What are the disadvantages of selling?
As with any decision, there are negatives to going ahead with the sale. These are –
- You may be liable to pay capital gains tax upon the sale of the property
- If the property has been left to more than one of you, especially in the case of a family home being left to siblings, it could cause problems if one of you wants to sell and one of you doesn’t
- If your sale takes a long time to complete, which is to be expected as the average house sale in the UK takes over 6 months, you will be liable for this period to pay the mortgage if the house still has one, council tax, and home insurance as well as any utility bills until the house sells
- You may be saying goodbye to a home that you grew up in, which can be incredibly emotional and difficult for many homeowners who are selling an inherited property.
What if I want to rent the property out?
Sometimes, if you’ve inherited a family home, you’re not ready to sell it on, but it isn’t always feasible for you to move in. In this case, some homeowners with an inherited property will choose to rent the house out to make some money without having to say goodbye to the house completely.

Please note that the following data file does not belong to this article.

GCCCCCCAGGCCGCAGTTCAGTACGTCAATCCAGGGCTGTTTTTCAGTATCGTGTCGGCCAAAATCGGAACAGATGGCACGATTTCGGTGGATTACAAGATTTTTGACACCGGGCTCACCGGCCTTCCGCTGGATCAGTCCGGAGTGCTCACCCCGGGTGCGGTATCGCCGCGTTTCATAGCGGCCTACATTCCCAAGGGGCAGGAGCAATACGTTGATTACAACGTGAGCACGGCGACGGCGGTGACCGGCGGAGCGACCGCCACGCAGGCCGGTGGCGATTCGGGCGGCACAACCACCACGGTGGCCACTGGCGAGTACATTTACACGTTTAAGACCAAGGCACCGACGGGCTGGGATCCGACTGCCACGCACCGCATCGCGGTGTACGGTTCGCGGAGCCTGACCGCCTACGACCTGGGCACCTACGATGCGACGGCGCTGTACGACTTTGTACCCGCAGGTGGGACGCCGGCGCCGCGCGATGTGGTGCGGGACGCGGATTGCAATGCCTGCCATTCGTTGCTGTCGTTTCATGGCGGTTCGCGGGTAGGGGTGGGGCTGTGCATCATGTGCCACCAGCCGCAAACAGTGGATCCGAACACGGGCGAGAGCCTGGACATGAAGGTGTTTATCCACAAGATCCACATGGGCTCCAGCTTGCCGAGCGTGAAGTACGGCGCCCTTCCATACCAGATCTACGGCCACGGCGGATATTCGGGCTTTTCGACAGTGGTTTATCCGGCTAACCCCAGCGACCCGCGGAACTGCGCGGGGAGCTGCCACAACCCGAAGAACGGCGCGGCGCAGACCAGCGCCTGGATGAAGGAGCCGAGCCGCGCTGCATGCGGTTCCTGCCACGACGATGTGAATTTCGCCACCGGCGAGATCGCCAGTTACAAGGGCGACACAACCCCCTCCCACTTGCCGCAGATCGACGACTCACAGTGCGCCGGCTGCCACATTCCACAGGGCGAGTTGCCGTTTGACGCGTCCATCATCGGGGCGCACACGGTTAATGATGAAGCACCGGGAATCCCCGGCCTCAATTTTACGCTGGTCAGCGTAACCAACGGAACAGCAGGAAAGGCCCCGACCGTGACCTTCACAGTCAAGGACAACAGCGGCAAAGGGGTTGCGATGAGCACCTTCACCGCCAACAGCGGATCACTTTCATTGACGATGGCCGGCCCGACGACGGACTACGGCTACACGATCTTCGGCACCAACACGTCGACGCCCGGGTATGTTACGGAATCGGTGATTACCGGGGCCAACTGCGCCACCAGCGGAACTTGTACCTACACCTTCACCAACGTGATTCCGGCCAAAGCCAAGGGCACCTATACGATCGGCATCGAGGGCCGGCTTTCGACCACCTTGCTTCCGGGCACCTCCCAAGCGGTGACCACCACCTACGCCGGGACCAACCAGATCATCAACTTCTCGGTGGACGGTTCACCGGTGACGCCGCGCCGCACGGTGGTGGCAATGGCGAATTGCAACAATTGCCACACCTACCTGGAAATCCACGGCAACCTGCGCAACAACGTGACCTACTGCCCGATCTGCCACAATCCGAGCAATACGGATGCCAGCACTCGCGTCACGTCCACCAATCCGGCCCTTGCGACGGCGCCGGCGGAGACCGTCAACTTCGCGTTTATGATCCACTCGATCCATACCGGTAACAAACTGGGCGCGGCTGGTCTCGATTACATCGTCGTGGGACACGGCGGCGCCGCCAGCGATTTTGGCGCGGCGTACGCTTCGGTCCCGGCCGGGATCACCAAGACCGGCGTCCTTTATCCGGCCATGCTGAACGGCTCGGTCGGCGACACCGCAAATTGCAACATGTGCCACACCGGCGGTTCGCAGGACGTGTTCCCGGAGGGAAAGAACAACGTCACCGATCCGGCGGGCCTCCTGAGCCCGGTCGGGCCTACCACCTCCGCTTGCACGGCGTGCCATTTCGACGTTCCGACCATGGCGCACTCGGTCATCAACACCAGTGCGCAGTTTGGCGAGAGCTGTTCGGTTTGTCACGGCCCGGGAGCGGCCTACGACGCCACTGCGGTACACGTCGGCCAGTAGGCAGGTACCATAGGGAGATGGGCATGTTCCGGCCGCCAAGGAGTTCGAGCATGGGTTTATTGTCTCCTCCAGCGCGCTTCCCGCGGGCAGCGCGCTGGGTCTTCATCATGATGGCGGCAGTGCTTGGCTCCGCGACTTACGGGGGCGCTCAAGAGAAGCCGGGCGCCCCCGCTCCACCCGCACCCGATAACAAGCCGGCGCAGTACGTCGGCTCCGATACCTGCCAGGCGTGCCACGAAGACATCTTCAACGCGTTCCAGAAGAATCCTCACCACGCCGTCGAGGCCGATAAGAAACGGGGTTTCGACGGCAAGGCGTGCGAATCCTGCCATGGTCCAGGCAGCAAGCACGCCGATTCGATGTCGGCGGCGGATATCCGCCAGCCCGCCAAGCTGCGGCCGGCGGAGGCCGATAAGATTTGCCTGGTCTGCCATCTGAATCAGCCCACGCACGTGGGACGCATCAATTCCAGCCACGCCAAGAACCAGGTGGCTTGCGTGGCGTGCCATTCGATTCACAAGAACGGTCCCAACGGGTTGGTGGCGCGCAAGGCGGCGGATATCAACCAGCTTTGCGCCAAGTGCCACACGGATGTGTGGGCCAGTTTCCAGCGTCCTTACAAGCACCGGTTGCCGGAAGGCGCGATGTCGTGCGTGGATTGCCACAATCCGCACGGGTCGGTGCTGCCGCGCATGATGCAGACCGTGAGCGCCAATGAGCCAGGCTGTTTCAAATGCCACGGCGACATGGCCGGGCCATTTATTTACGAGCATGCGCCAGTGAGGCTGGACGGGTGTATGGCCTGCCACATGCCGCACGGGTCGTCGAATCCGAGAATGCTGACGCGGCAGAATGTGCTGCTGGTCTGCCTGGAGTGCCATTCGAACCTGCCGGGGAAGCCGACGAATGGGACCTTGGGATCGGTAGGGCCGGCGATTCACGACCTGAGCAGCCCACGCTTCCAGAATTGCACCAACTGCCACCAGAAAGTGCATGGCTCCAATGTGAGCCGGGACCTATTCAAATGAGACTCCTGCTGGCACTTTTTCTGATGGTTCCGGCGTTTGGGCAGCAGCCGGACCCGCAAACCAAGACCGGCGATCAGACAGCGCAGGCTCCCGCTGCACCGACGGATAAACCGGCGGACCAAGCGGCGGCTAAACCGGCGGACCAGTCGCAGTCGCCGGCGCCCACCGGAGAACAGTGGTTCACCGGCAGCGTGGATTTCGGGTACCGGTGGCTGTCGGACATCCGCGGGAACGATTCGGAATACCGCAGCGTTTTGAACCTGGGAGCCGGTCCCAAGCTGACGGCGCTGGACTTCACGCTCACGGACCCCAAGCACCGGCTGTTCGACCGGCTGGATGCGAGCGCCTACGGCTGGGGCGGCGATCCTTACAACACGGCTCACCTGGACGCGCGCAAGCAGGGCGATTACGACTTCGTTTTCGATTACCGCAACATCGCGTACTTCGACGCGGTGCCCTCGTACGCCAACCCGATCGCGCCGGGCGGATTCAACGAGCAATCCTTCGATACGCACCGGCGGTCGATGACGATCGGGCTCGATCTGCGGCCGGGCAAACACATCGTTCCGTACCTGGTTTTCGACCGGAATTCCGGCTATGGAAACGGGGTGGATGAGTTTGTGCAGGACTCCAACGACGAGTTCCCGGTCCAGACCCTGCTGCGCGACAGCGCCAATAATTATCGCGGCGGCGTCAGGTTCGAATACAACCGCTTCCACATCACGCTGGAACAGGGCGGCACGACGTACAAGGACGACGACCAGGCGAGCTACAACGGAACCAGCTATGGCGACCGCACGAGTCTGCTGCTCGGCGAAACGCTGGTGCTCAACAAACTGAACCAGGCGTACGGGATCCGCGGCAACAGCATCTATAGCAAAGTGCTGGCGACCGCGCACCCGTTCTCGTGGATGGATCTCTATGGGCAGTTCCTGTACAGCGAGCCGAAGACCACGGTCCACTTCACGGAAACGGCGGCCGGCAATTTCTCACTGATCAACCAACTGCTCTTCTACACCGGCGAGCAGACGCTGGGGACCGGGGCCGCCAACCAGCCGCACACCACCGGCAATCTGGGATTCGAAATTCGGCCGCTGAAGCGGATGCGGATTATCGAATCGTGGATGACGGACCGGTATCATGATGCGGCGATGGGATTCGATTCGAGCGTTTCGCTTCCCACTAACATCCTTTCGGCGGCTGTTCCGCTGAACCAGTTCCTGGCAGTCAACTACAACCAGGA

The positives of this are –
- It allows you to keep the house until a period where you’re either ready to sell it on, or can continue making an income from it
- The income will cover any mortgage and bills, giving you extra income each month
- There is a chance that the market will improve over time, meaning that the house value increases, and you can sell the house on for a higher amount
- The option of tax reductions on some of the expenses involved in maintaining the property, such as damaged interiors, cleaning, and gardening